This is a lopsided view. If one looks at how far behind (Europe/Asia) our basic rail infrastructure is, one would quickly see that massive amounts of money and time are required to bring things up to speed. Speeds of 70-85mph can easily compete with clogged roadways. Let's not forget that freight rail often shares these tracks so they reap the benefits of smoother tracks and less rail congestion too. We cannot look at rail projects as anything more than incremental improvments TOWARD high speed rail. Making imcremental improvements in places where it can happen immediately is worth the investment. We NEVER look twice at building more roads and lanes but we always criticize passenger rail. STOP calling it high speed rail and follow suit with Vermont, it is HIGHER speed rail and that's good for now because it steps us toward the future. We American's (media) are SO blind to benefits of rail. Travel to Europe or Asia and experience what rail can be, with incremental steps (France/Italy)

    January 28, 2013 at 3:47 pm |
    • Jermoney

      Why not make the leap to High-Speed rail? Why waste time and money on this?

      January 30, 2013 at 2:00 pm |
      • Kevin

        Because 52 million to improve a feeder route is not a waste of money, and because true high speed rail of the sort seen in Europe, Japan and China will take decades to plan and build. Improving our traditional rail connectivity in the mean time will assure that more passengers exist when we finally find the political will to invest in true high speed rail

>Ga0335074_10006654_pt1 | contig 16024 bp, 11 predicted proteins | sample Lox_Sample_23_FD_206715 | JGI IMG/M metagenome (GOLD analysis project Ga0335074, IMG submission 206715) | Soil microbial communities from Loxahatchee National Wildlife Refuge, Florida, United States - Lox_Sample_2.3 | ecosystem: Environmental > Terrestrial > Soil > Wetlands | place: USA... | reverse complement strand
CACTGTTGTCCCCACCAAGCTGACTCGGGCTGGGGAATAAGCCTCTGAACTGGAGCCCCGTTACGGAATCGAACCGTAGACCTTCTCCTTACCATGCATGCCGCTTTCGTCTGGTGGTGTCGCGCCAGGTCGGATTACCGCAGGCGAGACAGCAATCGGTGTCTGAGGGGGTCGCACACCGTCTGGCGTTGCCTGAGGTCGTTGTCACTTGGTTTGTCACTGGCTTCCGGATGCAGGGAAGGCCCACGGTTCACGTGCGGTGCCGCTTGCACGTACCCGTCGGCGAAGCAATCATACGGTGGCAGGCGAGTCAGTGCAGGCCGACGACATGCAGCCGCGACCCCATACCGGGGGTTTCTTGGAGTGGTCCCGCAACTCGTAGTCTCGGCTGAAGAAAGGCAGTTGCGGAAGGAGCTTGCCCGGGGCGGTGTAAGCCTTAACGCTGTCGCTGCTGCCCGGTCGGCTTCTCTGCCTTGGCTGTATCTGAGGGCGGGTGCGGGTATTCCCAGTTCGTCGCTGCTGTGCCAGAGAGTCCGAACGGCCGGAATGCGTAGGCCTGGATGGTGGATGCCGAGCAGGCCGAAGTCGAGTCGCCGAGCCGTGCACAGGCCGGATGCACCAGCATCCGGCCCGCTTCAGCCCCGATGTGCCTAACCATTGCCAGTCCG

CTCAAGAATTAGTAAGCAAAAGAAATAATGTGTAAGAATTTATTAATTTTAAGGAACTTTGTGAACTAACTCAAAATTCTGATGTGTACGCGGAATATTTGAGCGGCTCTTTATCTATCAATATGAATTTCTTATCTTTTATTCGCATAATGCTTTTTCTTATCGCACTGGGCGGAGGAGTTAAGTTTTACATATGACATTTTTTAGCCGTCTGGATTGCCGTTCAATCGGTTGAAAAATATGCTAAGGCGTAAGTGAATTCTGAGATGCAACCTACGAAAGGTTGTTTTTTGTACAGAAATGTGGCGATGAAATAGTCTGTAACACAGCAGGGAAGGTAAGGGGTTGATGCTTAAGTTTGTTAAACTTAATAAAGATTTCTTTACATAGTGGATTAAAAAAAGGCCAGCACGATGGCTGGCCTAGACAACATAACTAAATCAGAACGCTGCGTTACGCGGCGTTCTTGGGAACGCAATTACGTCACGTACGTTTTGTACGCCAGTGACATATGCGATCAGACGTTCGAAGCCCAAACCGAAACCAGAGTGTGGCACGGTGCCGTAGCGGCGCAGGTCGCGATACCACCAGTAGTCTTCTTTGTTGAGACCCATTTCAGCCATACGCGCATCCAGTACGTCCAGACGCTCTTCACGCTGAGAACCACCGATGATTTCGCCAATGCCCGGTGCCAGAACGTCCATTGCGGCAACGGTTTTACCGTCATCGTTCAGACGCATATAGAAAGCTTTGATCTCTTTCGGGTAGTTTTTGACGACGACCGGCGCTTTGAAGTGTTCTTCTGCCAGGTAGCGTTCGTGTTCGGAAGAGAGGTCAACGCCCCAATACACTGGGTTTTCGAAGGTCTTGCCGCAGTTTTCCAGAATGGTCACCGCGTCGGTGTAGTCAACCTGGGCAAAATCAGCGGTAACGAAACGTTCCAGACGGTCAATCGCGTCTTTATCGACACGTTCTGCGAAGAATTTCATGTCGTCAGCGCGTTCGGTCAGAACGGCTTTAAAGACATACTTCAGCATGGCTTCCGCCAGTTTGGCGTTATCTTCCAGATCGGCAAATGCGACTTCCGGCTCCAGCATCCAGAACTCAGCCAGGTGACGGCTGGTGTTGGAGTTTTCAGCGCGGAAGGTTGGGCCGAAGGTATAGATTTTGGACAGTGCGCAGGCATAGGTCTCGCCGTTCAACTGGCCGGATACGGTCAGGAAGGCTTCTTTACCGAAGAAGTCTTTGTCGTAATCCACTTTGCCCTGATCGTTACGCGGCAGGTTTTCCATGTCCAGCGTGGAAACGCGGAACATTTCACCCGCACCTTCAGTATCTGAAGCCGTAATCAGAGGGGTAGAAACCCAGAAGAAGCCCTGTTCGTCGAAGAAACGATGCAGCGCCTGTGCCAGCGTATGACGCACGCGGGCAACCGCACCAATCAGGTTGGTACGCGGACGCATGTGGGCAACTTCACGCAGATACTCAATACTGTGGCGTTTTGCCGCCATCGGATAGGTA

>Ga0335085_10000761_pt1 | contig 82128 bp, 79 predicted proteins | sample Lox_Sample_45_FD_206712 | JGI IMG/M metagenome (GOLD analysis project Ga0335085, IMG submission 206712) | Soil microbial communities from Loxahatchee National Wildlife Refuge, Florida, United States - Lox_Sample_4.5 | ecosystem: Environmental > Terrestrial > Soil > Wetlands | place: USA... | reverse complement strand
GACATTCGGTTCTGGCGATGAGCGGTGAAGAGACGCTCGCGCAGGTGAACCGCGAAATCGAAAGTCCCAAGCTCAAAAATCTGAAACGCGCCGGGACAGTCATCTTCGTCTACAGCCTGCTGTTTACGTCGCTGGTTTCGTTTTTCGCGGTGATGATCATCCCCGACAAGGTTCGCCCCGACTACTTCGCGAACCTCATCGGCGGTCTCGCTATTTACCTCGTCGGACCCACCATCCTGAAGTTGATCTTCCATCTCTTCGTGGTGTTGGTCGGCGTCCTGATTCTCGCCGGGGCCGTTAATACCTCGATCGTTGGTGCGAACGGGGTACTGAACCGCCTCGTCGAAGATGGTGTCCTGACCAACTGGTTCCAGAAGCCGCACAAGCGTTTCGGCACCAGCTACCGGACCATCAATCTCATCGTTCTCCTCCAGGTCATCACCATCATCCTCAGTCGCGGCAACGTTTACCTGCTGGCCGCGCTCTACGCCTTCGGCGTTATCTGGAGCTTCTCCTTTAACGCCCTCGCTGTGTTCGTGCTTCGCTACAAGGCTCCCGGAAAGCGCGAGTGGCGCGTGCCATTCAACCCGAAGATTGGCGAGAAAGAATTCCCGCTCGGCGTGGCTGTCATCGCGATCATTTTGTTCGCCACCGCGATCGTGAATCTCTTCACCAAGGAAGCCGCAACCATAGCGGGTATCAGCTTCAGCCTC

January 31, 2013 at 4:32 pm |
  6. Sonja

    You should know that this isn't just happening in Vermont, but in upstate NY as well. There is a battle going on over a travel corridor through the heart of the Adirondack mts. The ARTA (Adirondack Recreational Trail Advocates) is promoting to do a rail to trail conversation on this beautiful corridor making it a year round multi use trail for hiking, biking, snowmobiling, etc etc. and saving NYS taxpayers MILLIONS of dollars. On the other side you have the train lobby and local politicians who want to invest $40 MILLION to restore a rail line that has CONTINUOUSLY FAILED for lack of ridership since the 1900's. LUNACY!!!

    January 28, 2013 at 8:15 am |
  7. Blair Edwards

    I think it is such a shame that the news media waited until o'bama got elected before we start to see the truth about all of the wasted stimulus money that all the politicians spent. I know he cant watch everything but he is responsible. Millions of dollars for a high speed rail to nowhere or should i say high speed rail that doesnt exist.

    January 28, 2013 at 6:45 am |
  8. Tom, Wyoming

    This story demonstrates how clueless we Americans have become about understanding rail travel. Passenger trains have been out of favor for the past sixty years. Consequently, to rebuild passenger service will take a commitment as huge as building the Interstate Highway System. It will require rebuilding long stretches of trackage, eliminating grade crossings and serving fewer stations – in Vermont, Burlington would probably be the only city served if high-speed rail is developed between New York and Montreal.